“I’d say that, to be a good deal maker, you have to have three basic characteristics – timing, timing, and timing.”
– Richard Armitage
When you are preparing to sell your website, there are a lot of factors which influence your value, but few have as dramatic of an impact as your timing.
To be clear, I’m not talking about websites that are bought one day and sold the next (the “turn ‘em and burn ‘em process), but rather established, profitable websites which are built to be businesses. I am talking about six- and seven-figure websites. When your website becomes this valuable, small changes can make a big difference in actual value when your business is acquired.
If you want maximum profit from selling your site, you need to judge the right time to sell. There are three common mistakes I see people make with regards to timing: 1) they try to sell too soon, 2) they try to sell too late, and 3) they try to sell during a bad trend.
Selling Your Website Too Soon
Before I started selling other people’s websites professionally, I started, grew, and sold my own online business. But like so many other people, I fell into this very trap.
Eight months after I started an online publication and email newsletter, I decided that it was time to move on to different projects, so I called a broker to see what he could do for me. His response was a lesson that I carry with me to this day: “I can sell your website now, but I don’t think you should do that. If you hang on to the business for a year and keep doing what you are doing, it will be worth a lot more.”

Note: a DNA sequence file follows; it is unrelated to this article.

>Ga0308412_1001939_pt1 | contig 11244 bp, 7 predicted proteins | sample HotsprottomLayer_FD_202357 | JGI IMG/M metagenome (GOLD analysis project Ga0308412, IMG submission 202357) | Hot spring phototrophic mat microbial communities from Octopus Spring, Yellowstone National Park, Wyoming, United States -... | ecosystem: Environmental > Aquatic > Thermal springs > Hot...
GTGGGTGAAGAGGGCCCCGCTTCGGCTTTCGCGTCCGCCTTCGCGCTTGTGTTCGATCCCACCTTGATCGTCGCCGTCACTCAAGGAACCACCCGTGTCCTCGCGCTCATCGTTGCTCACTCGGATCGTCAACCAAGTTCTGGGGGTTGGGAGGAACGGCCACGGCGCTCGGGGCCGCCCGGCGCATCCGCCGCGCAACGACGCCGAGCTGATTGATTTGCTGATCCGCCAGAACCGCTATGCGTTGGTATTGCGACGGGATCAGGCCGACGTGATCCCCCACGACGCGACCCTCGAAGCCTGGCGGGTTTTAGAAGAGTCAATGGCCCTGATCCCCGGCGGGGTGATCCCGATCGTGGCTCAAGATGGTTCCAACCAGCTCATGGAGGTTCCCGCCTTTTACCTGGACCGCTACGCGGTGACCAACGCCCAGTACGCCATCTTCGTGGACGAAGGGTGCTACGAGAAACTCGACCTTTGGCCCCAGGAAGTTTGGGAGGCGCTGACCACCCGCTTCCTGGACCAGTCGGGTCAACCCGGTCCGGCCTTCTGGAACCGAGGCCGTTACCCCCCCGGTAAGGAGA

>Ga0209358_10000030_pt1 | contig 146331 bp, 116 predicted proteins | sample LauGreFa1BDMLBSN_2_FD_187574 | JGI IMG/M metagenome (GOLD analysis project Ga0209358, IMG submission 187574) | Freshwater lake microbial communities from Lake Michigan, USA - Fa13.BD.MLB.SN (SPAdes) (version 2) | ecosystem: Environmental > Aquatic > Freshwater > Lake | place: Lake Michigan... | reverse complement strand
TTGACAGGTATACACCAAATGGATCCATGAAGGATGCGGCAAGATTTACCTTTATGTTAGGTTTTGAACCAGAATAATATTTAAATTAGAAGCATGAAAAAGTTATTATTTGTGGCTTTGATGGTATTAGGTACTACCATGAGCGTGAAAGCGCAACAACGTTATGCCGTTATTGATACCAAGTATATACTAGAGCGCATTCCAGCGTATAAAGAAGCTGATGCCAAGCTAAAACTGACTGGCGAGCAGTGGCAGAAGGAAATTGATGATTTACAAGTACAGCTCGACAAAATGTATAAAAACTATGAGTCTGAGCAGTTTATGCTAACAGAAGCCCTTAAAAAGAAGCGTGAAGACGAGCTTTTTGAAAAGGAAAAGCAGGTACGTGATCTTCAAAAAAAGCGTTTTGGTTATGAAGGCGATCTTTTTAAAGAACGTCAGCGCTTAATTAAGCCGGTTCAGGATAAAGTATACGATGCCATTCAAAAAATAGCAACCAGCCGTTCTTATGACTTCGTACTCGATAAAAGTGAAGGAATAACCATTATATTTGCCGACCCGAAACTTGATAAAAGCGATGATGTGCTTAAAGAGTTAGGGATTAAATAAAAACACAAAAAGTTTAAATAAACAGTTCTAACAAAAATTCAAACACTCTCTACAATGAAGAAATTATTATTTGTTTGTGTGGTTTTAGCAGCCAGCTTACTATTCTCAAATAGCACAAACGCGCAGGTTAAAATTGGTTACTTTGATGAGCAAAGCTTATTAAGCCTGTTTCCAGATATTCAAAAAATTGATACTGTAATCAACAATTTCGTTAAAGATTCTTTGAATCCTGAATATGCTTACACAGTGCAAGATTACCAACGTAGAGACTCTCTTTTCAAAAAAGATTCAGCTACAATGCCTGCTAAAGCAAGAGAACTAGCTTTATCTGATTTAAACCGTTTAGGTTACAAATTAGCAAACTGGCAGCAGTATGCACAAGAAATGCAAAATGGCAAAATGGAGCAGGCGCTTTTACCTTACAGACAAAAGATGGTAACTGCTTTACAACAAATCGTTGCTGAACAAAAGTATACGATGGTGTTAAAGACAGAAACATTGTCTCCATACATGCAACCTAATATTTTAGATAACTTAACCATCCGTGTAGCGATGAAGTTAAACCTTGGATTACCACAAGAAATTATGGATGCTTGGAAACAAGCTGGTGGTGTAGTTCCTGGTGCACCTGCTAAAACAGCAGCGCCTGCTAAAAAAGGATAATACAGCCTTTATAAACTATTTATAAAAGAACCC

It was great advice. Within one year the value of the business grew by six times.
In today’s marketplace, selling a business for six figures or more when it is less than a year old simply doesn’t happen (any occurrences of this would be extreme outliers). You need to let the business run for a minimum 36 months if you want the most money. 24 months should be the minimum amount of time to sell at all.
It’s not that you can’t sell a business younger than this, but you will take a significant hit in its value. Just by turning three years old, a business gains some value.
Why? Because buyers are concerned about the return on their investment, and a business that is younger than three years old has too little history to really make a big bet on its future. Coincidentally (or not?), banks won’t finance an acquisition on a business less than 3 years old, either.
Trying to Sell a Website After It Has Maxed Out Its Potential
On the flip side, some people decide to sell after they have exhausted all of the potential of their business. It’s not that you can’t sell a business that has maxed out its potential, you’ll just take a little less in value for the business.
Why? Because buyer’s are primarily interested in ROI, and a business that has real growth possibilities allows for a stronger ROI.
But this issue really pales in comparison to those who try to sell too soon. Buyers will still buy a business that demonstrates steady earnings. This leads us to the third, and most common mistake: selling during a bad trend.
Trying to Sell a Website When It Is Trending Downward
A downward trending business can be frustrating and depressing. Because of this, many business owners consider selling when their website starts to trend negatively.